The hot melt ink of Comparative Example 3 may be used as a hot melt ink for ink jet printers. Due to the lack of polymer materials, however, the ink's dispersion stability is poor. When the ink is used in a hot liquefied state over a long time, problems arise such as changes in print color, clogging of the orifice of the printing head and changes in the ink's physical properties.

Comparative Example 4

The ink of Comparative Example 4 has the following formulation.

______________________________________POWAX H-10         98 parts by weightPALIOTOL YELLOW D1155               2 parts by weight______________________________________

The hot melt ink of Comparative Example 4 can be prepared in the following manner. 60 parts by weight of POWAX and 40 parts by weight of PALIOTOL YELLOW D1155 are mixed under heating conditions of 100 C., followed by passage three times through the afore-indicated three-roll mill under heating conditions of 75 C.

5 parts by weight of the resultant dispersion are heated to 120 C., into which 95 parts by weight of POWAX are added and mixed under agitation.

Two or three drops of the resultant composition are placed and melted on a glass slide heated to 120 C., on which a glass cover is placed and pressed slightly, followed by observation through a microscope (XF-UNR) using transmitted light. As a result, few particles are observed and substantially all of the pigment, PALIOTOL YELLOW D1155, is found to be finely dispersed in size not larger than 1 μm with good pigment dispersability.

The composition is filtered through a 1 μm mesh filter of a heating filtration device manufactured by ADVANTEC TOYO CO., LTD., to obtain a final hot melt ink.

The hot melt ink of Comparative Example 4 may be used as a hot melt ink for ink jet printers. Since the normal temperature wax and polymer material are not present, however, the ink exhibits poor thermal stability. Also, due to the ink's poor dispersion stability, when the ink is used in a hot liquefied state over a long time, problems arise such as changes in print color, clogging of the orifice of the printing head and changes in the ink's physical properties.

Comparative Example 5

The ink of Comparative Example 5 has the following formulation.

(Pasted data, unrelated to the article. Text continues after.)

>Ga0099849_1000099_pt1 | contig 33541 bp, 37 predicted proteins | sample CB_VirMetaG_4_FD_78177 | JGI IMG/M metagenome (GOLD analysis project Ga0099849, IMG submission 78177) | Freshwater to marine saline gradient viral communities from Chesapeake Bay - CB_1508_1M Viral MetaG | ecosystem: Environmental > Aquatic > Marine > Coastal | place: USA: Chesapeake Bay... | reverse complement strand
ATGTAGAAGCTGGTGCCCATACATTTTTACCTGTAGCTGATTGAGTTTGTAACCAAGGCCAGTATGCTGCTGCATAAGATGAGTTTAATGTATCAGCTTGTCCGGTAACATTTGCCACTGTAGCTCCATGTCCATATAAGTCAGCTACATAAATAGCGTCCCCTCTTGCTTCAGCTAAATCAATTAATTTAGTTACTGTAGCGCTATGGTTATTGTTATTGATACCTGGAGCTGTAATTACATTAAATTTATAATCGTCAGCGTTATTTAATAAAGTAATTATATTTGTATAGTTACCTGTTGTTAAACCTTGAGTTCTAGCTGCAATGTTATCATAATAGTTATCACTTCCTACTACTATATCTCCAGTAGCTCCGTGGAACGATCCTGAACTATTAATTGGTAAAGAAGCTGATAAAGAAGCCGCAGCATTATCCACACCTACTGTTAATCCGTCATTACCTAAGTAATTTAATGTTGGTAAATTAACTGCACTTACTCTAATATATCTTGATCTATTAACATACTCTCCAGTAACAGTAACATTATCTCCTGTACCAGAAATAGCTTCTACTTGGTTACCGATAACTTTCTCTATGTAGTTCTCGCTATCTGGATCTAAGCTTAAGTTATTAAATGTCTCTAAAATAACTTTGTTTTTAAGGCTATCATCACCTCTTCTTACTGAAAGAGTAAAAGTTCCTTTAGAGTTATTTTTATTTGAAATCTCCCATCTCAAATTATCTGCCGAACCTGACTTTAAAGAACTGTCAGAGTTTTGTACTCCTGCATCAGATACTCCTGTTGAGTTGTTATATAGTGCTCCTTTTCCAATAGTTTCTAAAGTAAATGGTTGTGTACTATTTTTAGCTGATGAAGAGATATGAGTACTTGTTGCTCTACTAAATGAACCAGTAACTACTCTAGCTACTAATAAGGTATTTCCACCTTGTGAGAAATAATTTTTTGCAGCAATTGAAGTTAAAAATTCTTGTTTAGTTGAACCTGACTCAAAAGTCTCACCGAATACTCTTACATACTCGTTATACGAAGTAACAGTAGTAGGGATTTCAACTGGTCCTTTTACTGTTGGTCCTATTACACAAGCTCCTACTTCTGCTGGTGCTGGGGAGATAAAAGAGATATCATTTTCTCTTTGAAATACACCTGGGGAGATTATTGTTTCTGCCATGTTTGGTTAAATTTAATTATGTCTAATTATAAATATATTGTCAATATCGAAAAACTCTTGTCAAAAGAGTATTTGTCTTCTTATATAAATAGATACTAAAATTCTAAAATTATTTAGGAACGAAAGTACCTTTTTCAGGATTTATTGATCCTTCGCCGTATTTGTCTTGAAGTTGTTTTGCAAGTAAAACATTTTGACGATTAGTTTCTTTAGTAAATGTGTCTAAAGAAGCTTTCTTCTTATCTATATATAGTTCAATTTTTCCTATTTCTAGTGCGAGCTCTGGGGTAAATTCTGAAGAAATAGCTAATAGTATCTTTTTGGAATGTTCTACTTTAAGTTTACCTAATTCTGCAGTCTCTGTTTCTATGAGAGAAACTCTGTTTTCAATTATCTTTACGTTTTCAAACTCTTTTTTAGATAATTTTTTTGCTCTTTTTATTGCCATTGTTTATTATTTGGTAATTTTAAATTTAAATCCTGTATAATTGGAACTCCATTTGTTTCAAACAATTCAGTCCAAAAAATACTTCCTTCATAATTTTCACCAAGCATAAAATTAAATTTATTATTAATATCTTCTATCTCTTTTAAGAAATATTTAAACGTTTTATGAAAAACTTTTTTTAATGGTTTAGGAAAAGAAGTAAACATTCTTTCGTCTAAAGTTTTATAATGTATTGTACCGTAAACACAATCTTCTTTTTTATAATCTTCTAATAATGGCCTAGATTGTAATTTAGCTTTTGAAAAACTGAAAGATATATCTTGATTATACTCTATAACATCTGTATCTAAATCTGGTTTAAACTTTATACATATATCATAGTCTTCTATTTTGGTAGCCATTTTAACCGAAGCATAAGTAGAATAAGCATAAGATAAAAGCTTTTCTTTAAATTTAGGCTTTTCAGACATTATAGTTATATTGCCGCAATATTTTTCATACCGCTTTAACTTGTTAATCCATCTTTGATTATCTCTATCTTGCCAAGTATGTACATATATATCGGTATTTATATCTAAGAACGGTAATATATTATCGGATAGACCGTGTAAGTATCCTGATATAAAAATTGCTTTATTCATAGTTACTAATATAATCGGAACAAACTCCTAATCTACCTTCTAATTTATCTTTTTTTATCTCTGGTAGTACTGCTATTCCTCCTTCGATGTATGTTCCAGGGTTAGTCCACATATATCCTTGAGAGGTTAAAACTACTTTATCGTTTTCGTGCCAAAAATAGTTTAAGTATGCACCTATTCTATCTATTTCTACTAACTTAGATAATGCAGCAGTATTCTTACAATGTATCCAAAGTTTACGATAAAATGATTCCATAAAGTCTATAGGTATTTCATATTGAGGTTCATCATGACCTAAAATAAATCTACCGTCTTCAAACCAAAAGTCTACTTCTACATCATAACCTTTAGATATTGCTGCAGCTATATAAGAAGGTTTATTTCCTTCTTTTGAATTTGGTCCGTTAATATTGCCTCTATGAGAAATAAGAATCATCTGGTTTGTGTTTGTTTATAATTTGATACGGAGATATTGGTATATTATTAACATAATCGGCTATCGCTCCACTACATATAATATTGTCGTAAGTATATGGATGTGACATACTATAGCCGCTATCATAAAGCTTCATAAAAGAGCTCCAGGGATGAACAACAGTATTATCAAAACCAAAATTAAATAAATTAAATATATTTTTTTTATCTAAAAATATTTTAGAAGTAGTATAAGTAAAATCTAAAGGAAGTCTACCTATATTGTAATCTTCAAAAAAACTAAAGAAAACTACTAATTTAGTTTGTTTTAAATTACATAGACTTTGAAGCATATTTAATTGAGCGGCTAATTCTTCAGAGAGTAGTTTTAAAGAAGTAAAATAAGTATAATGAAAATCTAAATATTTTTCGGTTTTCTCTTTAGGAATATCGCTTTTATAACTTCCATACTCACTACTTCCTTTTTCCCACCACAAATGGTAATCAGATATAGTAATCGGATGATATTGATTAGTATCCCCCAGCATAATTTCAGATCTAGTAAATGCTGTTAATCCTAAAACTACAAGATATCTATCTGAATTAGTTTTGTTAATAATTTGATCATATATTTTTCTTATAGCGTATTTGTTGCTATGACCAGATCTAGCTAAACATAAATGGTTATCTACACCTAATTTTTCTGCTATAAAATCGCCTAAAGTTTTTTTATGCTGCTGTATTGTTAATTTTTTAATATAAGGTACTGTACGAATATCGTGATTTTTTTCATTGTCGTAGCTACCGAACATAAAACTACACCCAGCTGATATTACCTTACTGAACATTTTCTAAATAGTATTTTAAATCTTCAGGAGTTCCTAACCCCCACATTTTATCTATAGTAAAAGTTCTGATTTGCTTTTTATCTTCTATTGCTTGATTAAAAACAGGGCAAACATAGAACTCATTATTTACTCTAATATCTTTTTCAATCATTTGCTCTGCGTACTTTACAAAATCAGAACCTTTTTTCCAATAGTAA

______________________________________HAD 5080     93 parts by weightEVA 210       5 parts by weightMA-100        2 parts by weight______________________________________

The hot melt ink of Comparative Example 5 can be prepared in the following manner. 60 parts by weight of MAD 5080 and 40 parts by weight of MA-100 are mixed under heating conditions of 100 C., followed by passage three times through the afore-indicated three-roll mill at 75 C.

5 parts by weight of the resultant dispersion are heated to 120 C., into which 90 parts by weight of HAD 5080 and 5 parts by weight of EVA 210 are added and mixed under agitation.

Two or three drops of the resultant composition are placed and melted on a glass slide heated to 120 C. on which a glass cover is placed and pressed slightly, followed by observation through a microscope (XF-UNR) using transmitted light. As a result, few particles are observed and substantially all of the pigment, HELIOGEN BLUE K6911D, is found to be finely dispersed in size not larger than 1 μm with good pigment dispersability.

The composition is filtered through a 1 μm mesh filter of a heating filtration device manufactured by ADVANTEC TOYO CO., LTD., to obtain a final hot melt ink.

The hot melt ink of Comparative Example 5 may be used as a hot melt ink for ink jet printers. Due to the lack of the normal temperature wax and polymer material, however, the ink exhibits poor thermal stability. Also, due to the lack of normal temperature solid waxes, the ink is poor in thermal stability. When the ink is used in a hot liquefied state over a long time, problems arise such as changes in print color, clogging of the orifice of the printing head and changes in the ink's physical properties.

The pigment dispersion stability of the hot melt inks of Examples 1 to 4 and Comparative Examples 3 to 5 was determined according to the following procedure.

As shown in FIG. 2, an ink sample 21 is poured into a glass container 22 under heating conditions of 125 C., in which nitrogen gas 23 is filled, followed by hermetic sealing and storage at 125 C. over 30 days. The densities of the supernatant liquid of the ink sample before and after storage are determined using a densitometer system (DMA 48) manufactured by ANTON PAAR K.G.